For Want of a Nail is an installation by the MTA Arts for Transit Design Team and the Museum of Natural History consisting of bronze, granite, ceramic and glass mosaic murals. The project represents a study of the evolution of life starting from the big bang to the present day. The southern stairway to the lower level, downtown C Train features a multi-wall ceramic tiel mosaic mural of vibrant ocean life forms.
See more of the For Want of a Nail project at this post.
The Delancey and Essex Street Station is home to the J, M, Z, and F Trains, and also this colorful glass mosaic mural of two fish, which appear to be swimming on the surface of the water. Fun!
With minimal Googling, I discovered that the mural is called Shad Crossing, Delancey Orchard (2004) by artist Ming Fay. For the backstory, let’s go to Yelp ReviewerTina C. from Queens, who writes:
Glass mosaics on platform and mezzanine walls symbolizes the the liveliness of the once thriving fishing marketplace in this storied Lower East Side community. Aquatic images are a metaphor for “crossing” in a glass mosaic mural on the Brooklyn-bound platform, inspired by the prominent DeLancey family’s eighteenth century farm, which stretched from the East River to the Hudson River. The farm’s cherry orchard was located where Orchard Street stands and is memorialized with radiant cherry trees on the Manhattan-bound platform.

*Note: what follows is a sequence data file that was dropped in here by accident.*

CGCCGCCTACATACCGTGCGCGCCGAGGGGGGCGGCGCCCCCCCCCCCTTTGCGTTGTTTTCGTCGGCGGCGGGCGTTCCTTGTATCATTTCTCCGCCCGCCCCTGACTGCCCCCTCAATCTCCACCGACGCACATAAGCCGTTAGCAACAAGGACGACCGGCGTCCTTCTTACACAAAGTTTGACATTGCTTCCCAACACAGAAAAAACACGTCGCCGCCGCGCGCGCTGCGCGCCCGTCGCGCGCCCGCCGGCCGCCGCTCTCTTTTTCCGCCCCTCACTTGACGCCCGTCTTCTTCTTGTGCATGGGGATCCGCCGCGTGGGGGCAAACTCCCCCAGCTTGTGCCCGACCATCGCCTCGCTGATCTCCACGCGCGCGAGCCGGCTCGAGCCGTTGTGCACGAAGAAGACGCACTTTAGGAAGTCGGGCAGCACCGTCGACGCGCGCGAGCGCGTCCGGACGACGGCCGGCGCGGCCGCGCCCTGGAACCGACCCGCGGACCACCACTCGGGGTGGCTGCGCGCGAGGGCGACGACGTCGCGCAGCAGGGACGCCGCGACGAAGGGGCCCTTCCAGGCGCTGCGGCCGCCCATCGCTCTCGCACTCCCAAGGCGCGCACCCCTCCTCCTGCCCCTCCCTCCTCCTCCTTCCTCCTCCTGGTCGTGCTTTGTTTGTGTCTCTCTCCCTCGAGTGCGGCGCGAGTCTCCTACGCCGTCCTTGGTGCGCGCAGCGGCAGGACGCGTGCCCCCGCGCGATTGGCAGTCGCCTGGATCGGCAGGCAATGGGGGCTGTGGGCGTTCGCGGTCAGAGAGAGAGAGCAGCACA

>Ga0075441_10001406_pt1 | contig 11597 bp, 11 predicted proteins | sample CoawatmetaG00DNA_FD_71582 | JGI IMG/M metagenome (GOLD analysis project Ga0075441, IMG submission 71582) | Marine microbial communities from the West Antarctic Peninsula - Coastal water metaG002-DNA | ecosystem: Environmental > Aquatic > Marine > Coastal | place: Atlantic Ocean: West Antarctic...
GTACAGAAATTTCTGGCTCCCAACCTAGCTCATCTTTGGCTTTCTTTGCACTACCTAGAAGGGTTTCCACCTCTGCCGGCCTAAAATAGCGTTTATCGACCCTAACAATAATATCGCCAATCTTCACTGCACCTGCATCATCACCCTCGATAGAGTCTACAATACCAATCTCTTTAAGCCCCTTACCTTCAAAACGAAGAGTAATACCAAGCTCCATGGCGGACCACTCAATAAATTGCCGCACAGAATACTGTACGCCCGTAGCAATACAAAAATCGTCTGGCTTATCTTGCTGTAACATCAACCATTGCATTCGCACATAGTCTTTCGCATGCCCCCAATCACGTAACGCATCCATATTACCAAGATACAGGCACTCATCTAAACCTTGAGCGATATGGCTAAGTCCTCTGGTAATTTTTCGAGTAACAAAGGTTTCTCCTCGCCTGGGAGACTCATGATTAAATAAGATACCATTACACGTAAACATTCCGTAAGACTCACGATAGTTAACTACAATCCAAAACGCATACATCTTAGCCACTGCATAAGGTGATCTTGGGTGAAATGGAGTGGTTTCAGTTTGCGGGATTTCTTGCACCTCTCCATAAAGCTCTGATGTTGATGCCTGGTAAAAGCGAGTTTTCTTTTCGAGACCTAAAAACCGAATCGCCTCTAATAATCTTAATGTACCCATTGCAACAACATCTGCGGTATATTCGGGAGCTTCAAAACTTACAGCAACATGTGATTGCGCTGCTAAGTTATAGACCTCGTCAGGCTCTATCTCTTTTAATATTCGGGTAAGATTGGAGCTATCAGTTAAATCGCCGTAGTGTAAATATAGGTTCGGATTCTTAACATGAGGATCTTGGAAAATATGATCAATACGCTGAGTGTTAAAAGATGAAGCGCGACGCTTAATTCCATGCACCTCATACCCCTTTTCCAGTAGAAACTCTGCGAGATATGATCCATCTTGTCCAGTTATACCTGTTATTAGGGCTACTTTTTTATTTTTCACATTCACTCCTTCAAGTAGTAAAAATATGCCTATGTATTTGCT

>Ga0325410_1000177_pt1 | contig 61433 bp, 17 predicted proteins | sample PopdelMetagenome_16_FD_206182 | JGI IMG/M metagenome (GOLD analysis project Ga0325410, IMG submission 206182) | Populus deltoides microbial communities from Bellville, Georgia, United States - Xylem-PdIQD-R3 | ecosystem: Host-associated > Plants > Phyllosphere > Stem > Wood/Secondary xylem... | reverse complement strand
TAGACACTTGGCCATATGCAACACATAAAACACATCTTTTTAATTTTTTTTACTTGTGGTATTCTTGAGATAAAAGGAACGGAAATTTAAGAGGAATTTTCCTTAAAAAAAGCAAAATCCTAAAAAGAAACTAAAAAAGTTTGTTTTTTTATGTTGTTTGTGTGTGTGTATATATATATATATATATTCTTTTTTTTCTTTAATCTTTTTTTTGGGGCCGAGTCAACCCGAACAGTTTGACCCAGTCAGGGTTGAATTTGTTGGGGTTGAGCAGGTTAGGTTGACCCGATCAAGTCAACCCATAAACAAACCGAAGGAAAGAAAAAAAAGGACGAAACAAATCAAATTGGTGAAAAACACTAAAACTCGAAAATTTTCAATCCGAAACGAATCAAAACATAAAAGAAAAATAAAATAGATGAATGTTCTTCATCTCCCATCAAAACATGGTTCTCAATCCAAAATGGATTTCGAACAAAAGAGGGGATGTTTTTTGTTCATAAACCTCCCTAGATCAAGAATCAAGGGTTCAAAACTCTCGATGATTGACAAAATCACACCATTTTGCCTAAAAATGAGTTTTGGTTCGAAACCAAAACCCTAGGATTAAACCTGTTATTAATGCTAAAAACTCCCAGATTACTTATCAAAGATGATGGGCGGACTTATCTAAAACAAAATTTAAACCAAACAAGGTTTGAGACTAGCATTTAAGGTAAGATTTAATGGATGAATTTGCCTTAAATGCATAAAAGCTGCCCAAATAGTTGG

The larger mural is adjacent to this underground directive (above) , but on the platform for the Brooklyn Bound F, you will also find these small tile mosaic Fish Heads at random intervals along the wall.
The 5th Avenue and 59th Street Subway Stop of the N, Q and R Trains lets you off just few blocks from the entrance to the Central Park Zoo, and you can enjoy a bit of urban safari even before you exit the station which features a collection of colorful tile mosaic murals of various animals that you might find in the zoo or in and around the park. Check out this family of monkeys!
For The Subway (1950), George Tooker used a claustrophobic, labyrinthine subway station to portray the alienation and the isolation of contemporary urban life. These urban dwellers — all of whom seem to have the same face — seem frozen, trapped by the architecture of the subway station. Tooker rendered this distinctly modern subject in egg tempera, a medium associated almost exclusively with the Renaissance. The technique creates a smooth, matte surface and is ideal for making sharp, clear lines, which together lend the anxious scene an eerie placidity. The artist said that he attempted to paint reality in a way that would impress it “on the mind so hard that it returns as a dream.” I love this painting.
Photographed in the Whitney Museum of American Art, now in its new home at 99 Gansevoort Street, New York, NY 10014, in the Meatpacking District, adjacent to the Highline.
This is what I feel like at end of long and grueling week at the day gig. Here, we see that feeling manifested in bronze sculpture by artist Tom Otterness, as part of his urban fantasy sculpture series, Life Underground, found throughout the 8th Avenue and 14th Street Subway station in downtown Manhattan.